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Microsoft Office 2010 to 2013 upgrade offer.


ddadda82

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#1
I have a qualifying copy of Office 2010 Home and Small Business.

Recently I just claimed the offer. But how about the old copy? Will it be invalidated instantly if I install the 2013 version? I'm not sure if I will like my 2013, so would like the ability to go back to 2010 if possible.
 

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ddadda82

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#3
Yeah, that's kinda sad and draconian move by Microsoft. I like them but it's getting irritating lately.
 

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#4
What I don't quite understand are the technicalities of 'licencing', according to Microsoft. If you purchase a copy of Office 2013, you purchase a licence to use it on one PC and not transferable. If you purchase a copy of Office 365, you purchase a licence to use it on five PCs and transferable (get rid of an old PC and buy a new PC and transfer the licence). So when is a licence not a licence?

Office 2013 is defined as a licence: Microsoft Software License Agreement - Office.com

Office 365 is defined as a licence: Microsoft Software License Terms for Office - Office.com
 

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pparks1

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#5
A EULA (end user license agrement) can say anything it wants. You don't own the software, you get the right to use that software in a manner dictated by the manufacturer of said software. If they want to make 1 version not transferable, and 1 version that is transferable they have the right to do so. You, as the consumer have the right to not agree to those terms and thus not use the software.
 

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#6
A EULA (end user license agrement) can say anything it wants. You don't own the software, you get the right to use that software in a manner dictated by the manufacturer of said software. If they want to make 1 version not transferable, and 1 version that is transferable they have the right to do so. You, as the consumer have the right to not agree to those terms and thus not use the software.
I understand that, but there are two issues here. Firstly, you don't really get to read the EULA until you've unpackaged and started to install the software. Secondly, it'll be interesting how this stands up in the various courts of different countries. They are both licences and it's the transferability issue that I'm sure will be contested.
 

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pparks1

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#7
Firstly, you don't really get to read the EULA until you've unpackaged and started to install the software.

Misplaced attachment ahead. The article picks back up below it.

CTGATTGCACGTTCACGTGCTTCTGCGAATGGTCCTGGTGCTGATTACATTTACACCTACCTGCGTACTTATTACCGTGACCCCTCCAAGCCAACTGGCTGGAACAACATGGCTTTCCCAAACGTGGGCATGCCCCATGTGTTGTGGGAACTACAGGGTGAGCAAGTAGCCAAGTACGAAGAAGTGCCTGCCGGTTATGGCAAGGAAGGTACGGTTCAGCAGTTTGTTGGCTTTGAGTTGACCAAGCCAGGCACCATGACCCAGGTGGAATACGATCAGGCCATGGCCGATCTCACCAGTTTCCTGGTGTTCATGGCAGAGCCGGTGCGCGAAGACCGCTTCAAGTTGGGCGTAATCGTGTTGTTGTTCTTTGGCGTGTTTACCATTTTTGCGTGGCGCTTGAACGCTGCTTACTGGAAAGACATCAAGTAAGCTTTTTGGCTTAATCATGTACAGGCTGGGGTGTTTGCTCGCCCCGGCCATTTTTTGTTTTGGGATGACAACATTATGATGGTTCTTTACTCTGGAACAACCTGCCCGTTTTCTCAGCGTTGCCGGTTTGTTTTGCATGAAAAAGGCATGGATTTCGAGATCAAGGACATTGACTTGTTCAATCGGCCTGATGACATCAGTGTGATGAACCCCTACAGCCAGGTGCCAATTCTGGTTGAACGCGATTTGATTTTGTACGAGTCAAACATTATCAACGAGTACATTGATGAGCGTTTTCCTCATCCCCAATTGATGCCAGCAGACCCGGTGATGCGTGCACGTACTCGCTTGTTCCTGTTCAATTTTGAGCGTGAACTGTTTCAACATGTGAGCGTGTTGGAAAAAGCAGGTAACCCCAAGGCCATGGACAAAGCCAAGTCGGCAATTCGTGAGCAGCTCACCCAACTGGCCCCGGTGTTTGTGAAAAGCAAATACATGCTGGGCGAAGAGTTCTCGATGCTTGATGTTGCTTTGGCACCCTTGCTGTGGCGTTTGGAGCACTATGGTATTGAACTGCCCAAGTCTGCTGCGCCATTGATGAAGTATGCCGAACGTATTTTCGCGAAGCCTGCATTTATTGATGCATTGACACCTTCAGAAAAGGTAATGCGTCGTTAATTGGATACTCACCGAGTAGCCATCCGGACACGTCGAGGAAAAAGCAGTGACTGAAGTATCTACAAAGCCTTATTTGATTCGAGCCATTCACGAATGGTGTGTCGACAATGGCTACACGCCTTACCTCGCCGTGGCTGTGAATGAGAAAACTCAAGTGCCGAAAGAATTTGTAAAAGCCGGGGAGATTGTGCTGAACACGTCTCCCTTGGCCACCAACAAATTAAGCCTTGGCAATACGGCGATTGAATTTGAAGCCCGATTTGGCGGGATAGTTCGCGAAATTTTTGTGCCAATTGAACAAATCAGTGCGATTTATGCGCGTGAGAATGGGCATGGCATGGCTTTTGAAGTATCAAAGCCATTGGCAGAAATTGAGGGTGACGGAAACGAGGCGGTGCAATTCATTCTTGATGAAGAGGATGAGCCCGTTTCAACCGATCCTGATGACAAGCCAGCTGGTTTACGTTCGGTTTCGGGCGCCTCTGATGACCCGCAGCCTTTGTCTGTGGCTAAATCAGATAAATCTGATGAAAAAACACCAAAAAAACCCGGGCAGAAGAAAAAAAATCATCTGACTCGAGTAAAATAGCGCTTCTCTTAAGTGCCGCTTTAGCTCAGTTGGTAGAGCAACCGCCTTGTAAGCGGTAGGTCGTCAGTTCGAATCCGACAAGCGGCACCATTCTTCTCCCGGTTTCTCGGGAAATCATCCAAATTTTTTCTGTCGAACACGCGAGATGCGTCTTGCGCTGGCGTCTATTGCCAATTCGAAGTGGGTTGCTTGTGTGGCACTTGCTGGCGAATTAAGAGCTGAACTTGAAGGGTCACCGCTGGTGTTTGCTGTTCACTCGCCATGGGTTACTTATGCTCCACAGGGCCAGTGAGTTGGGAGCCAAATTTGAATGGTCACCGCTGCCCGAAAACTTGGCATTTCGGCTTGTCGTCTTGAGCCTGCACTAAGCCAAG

Directly from the Office 2010 Home and Student EULA. If you don't agree with the EULA, you will get a refund.
BY USING THE SOFTWARE, YOU ACCEPT THESE TERMS. IF YOU DO NOT ACCEPT THEM, DO NOT USE THE SOFTWARE. INSTEAD, RETURN IT TO THE RETAILER FOR A REFUND OR
CREDIT. If you cannot obtain a refund there, contact Microsoft or the Microsoft affiliate serving your
country for information about Microsoft’s refund policies. See Microsoft Worldwide Home. In the
United States and Canada, call (800) MICROSOFT or see Microsoft North American Retail Product Refund Guidelines.
Secondly, it'll be interesting how this stands up in the various courts of different countries. They are both licences and it's the transferability issue that I'm sure will be contested.
Legally, the EULA can be different in different countries. What applies to me, may not apply to you.

But people need to read that text before they hit "I Agree". Because otherwise, they have agreed and they don't really have much of a leg to stand on.
 

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#8
Firstly, you don't really get to read the EULA until you've unpackaged and started to install the software.
Directly from the Office 2010 Home and Student EULA. If you don't agree with the EULA, you will get a refund.
BY USING THE SOFTWARE, YOU ACCEPT THESE TERMS. IF YOU DO NOT ACCEPT THEM, DO NOT USE THE SOFTWARE. INSTEAD, RETURN IT TO THE RETAILER FOR A REFUND OR
CREDIT. If you cannot obtain a refund there, contact Microsoft or the Microsoft affiliate serving your
country for information about Microsoft’s refund policies. See Microsoft Worldwide Home. In the
United States and Canada, call (800) MICROSOFT or see Microsoft North American Retail Product Refund Guidelines.
Secondly, it'll be interesting how this stands up in the various courts of different countries. They are both licences and it's the transferability issue that I'm sure will be contested.
Legally, the EULA can be different in different countries. What applies to me, may not apply to you.

But people need to read that text before they hit "I Agree". Because otherwise, they have agreed and they don't really have much of a leg to stand on.
Very, very, few people read the legal blurb. Many wouldn't even understand what it meant, unless someone experienced explained it to them. To date it hasn't been an issue, because you've always been able to install the software onto a new computer. As I said, it'll be interesting to see how this pans out, outside the US.
 

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IanS100

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#9